A Polaroid stood upright against the leg of the nightstand, impossibly straight, as though it were a pillar in a house of cards. Another appeared in the kitchen in the girl’s green mug, which, luckily, was not full.

Photographs hid in the slow remembrance of the dusty, forgotten dictionary—the red one in the back that only came in handy once a year—and they reveled in the sudden shock of being found. One of the gladdest snapshots was a slip of memory in the freezer on top of the cookie dough ice cream. One of the saddest was a wad of thick, hard paper clogging the toilet’s rusty innards. That one was irretrievable, the paper wrinkled and the quick-drying ink smeared.

         Photographs hid inside the girl’s desk. They attached themselves to the outside of her backpack; she tore them away nervously for fear of being seen.

         Growing up, the girl thought that all children went through life accompanied by photographs. When she was nearly ten years old, she listened to her parents debate who had taken the first infamous photo. She didn’t understand how they could fail to understand. That was when she concluded that, whether or not the photos were a gift, they were a fact to be kept private.

         Photos would often appear when the girl looked at something and thought, I want to remember this moment always. But not always—the photos came when they did. Generally, the girl’s communion with the Polaroids took place when she was in a daze, idly chewing the inside of her cheek.

         She was generally a quiet girl, but she developed an enemy in high school. On one occasion, a cigarette was found in the girls’ bathroom. The whole staff searched for the perpetrator, and the girl wanted nothing more than to implicate her enemy in return for all of the verbal abuse. The girl bit her cheek and imagined the photograph she desired. She waited for her eyes to glaze over, for the mental click, but no matter how hard she tried—no matter that the enemy was probably the true culprit, anyway—the Polaroids took no heed.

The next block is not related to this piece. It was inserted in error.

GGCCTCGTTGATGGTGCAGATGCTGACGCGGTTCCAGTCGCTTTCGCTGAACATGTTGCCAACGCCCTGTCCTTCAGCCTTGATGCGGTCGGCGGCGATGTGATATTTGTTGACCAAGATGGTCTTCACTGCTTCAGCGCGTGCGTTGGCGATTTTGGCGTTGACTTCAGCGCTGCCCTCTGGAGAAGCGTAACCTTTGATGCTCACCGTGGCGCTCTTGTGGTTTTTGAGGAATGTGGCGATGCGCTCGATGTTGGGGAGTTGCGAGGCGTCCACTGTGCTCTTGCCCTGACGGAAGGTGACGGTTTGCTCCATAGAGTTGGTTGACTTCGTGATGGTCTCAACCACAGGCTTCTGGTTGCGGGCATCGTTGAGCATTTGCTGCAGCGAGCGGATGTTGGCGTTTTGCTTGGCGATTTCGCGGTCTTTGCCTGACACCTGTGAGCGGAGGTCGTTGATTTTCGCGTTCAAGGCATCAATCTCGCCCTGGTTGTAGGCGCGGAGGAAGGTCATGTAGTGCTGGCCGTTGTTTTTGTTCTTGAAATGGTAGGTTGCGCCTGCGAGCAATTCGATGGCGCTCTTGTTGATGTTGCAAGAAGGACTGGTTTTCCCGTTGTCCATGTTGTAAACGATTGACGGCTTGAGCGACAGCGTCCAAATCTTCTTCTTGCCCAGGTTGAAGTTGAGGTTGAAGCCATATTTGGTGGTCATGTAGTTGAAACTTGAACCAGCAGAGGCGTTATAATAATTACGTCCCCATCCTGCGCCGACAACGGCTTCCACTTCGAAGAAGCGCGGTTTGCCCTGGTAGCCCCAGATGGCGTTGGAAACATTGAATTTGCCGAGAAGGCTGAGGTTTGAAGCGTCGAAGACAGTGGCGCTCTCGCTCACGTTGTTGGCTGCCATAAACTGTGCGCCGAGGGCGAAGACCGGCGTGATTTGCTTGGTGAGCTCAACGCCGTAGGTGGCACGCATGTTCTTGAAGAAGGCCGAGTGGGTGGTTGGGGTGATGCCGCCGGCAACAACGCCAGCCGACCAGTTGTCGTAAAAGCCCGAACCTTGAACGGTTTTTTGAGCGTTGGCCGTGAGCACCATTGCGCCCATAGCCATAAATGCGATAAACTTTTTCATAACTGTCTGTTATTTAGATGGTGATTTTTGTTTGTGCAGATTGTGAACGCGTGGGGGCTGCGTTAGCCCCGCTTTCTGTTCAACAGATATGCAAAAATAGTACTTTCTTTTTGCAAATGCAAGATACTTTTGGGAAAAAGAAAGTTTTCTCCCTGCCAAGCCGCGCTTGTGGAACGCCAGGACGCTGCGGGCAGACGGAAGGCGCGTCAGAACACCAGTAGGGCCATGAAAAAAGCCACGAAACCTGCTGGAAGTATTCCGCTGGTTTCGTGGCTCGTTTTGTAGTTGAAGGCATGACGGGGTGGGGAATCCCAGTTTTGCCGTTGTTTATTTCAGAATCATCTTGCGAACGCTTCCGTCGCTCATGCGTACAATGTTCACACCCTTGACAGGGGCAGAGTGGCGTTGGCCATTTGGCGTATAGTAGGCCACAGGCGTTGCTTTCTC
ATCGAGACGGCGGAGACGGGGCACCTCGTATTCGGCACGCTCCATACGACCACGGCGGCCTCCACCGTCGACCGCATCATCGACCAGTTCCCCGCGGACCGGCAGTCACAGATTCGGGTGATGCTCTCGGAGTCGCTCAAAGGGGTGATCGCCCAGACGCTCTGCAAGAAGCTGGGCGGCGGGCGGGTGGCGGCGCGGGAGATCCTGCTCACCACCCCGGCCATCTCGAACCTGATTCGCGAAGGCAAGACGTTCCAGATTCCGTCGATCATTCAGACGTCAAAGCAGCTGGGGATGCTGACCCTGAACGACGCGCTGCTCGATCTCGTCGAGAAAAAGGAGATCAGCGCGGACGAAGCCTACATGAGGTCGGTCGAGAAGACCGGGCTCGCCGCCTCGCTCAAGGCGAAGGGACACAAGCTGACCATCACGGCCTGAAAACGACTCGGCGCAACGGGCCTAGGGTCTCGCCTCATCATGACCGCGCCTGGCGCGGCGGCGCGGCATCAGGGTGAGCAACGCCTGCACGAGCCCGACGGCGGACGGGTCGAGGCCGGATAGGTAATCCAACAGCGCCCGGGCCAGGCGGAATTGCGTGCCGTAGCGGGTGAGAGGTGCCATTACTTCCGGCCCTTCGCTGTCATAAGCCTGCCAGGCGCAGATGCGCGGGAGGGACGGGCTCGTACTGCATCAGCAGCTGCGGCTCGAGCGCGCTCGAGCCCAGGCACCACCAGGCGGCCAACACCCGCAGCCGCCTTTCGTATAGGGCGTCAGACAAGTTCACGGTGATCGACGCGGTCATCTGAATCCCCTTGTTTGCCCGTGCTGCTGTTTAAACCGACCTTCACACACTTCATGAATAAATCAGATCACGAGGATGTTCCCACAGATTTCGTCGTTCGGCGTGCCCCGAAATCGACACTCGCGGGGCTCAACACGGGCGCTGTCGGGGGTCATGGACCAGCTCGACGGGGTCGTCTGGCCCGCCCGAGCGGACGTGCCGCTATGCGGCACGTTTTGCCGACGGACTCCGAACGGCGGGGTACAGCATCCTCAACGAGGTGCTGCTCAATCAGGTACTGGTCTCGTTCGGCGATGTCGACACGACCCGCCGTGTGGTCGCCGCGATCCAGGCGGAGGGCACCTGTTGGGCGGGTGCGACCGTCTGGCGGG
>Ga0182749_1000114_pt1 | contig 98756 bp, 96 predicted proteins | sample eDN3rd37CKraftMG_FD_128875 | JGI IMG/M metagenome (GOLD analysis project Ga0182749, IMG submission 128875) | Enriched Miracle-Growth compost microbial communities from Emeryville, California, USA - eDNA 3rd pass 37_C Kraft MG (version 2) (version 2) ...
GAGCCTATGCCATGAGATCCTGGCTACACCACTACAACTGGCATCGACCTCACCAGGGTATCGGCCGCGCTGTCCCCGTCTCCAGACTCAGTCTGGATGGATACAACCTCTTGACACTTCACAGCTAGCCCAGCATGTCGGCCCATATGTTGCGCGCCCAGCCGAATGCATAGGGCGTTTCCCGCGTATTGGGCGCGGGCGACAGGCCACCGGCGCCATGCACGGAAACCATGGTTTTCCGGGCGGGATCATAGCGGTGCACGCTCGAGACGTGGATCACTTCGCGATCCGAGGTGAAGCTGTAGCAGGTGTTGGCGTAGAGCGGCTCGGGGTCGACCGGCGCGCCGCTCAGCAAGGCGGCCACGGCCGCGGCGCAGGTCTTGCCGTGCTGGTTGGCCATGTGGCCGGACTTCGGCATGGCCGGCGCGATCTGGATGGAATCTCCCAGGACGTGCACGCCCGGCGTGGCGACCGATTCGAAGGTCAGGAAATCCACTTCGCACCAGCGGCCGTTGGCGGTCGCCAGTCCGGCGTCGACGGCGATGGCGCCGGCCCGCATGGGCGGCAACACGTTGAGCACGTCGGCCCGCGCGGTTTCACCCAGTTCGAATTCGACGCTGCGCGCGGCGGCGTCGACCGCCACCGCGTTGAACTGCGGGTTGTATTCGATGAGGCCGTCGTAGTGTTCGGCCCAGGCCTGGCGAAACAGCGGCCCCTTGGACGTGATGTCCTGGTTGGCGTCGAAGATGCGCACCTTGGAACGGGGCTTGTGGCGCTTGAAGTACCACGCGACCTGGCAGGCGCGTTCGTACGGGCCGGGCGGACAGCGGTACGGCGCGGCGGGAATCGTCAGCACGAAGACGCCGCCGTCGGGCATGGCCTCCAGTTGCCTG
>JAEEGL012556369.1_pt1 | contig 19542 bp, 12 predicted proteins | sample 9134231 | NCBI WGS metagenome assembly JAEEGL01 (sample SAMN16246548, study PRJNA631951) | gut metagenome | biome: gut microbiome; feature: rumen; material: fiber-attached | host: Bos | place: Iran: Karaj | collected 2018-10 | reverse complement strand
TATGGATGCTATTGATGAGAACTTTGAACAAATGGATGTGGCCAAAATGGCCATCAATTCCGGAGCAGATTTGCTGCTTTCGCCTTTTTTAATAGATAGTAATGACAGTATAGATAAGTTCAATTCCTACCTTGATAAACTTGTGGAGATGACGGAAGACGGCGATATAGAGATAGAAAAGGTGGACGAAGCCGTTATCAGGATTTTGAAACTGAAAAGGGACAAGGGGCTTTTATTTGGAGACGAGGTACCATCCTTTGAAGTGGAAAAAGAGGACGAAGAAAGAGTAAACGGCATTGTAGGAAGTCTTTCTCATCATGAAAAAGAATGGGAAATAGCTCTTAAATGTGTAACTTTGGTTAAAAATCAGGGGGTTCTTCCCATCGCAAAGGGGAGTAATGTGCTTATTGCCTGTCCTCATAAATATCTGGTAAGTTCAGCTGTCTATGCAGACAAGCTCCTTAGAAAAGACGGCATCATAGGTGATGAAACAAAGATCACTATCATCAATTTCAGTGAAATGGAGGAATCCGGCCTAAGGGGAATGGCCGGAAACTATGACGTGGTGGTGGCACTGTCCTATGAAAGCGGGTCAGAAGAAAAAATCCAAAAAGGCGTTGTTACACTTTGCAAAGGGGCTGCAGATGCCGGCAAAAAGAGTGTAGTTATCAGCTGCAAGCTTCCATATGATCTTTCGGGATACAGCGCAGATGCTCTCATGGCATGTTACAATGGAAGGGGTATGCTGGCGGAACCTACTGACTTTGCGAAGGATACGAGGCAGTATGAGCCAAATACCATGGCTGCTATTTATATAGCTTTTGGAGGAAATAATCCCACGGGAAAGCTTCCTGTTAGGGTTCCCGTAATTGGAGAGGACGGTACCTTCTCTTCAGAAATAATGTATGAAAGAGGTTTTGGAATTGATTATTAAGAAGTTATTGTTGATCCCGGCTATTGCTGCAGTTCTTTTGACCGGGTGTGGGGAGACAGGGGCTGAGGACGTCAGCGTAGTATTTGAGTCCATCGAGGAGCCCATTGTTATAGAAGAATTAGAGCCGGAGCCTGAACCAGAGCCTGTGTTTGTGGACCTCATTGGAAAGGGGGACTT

The enemy continued to ridicule the girl at school, but a young man began to defend her after he found a Polaroid. Picking it up from the floor near the girl’s locker, he stared at it for a long minute before placing it in his own notebook. An aspiring photographer himself, he loved its understated eloquence: mannequins wearing pearls, a thrift shop disco ball. For weeks he continued to defend the girl against her enemy, as he watched and waited to confirm that the photo was really hers. The day of confirmation came when he noticed the girl slip a photograph from her lunch bag into her pocket.

         More and more Polaroids began to crop up around school. The young man made it a point to talk to the girl every day, and she reciprocated. When her parents left town for a weekend, they seized the opportunity to be alone. They explored everything about each other through their hands. In the amber haze of skin and hair and fingertips, the girl did not notice the telltale click.

         A photo of the young man, blurry with movement, materialized in her mother’s dresser drawer. When accused of showing off her disobedience, the girl boiled with indignation at her own subconscious. As though they were in a fight, the photos refused to surface for a week.

         Once everything cooled down again, the young man invited the girl to attend the carnival. A photograph of them flying down the rollercoaster (her hair expanded like an amber parachute, his face turned to admire it, as though he knew himself to be posing for posterity) appeared in the girl’s purse, and she gave it to him. He was pleased.

         Strolling past the candied apples and corn on the cob, she didn’t realize at first that he was walking with direction. He led her to a booth run by scouts for a national art contest. When he begged her to submit the photograph, she refused. The young man considered the photo she gave him to be his property and, when she wasn’t looking, submitted it anyway.

         It won. But when the committee tried to publish it in their magazine, nothing appeared but a gray square. The contest managers nervously concluded that the girl must have had some special reproduction-proof technology to protect her copyright. The committee members phoned the young man; he confessed to them and to her.

         Although the girl was angry, she was also secretly pleased. She played along with the copyright excuse. She cited artistic integrity as her reason for having no backup negatives. After word got out that her photos couldn’t be replicated, the same magazine did a feature on her. The article catapulted her into the public view, and she was offered her first gallery exhibit.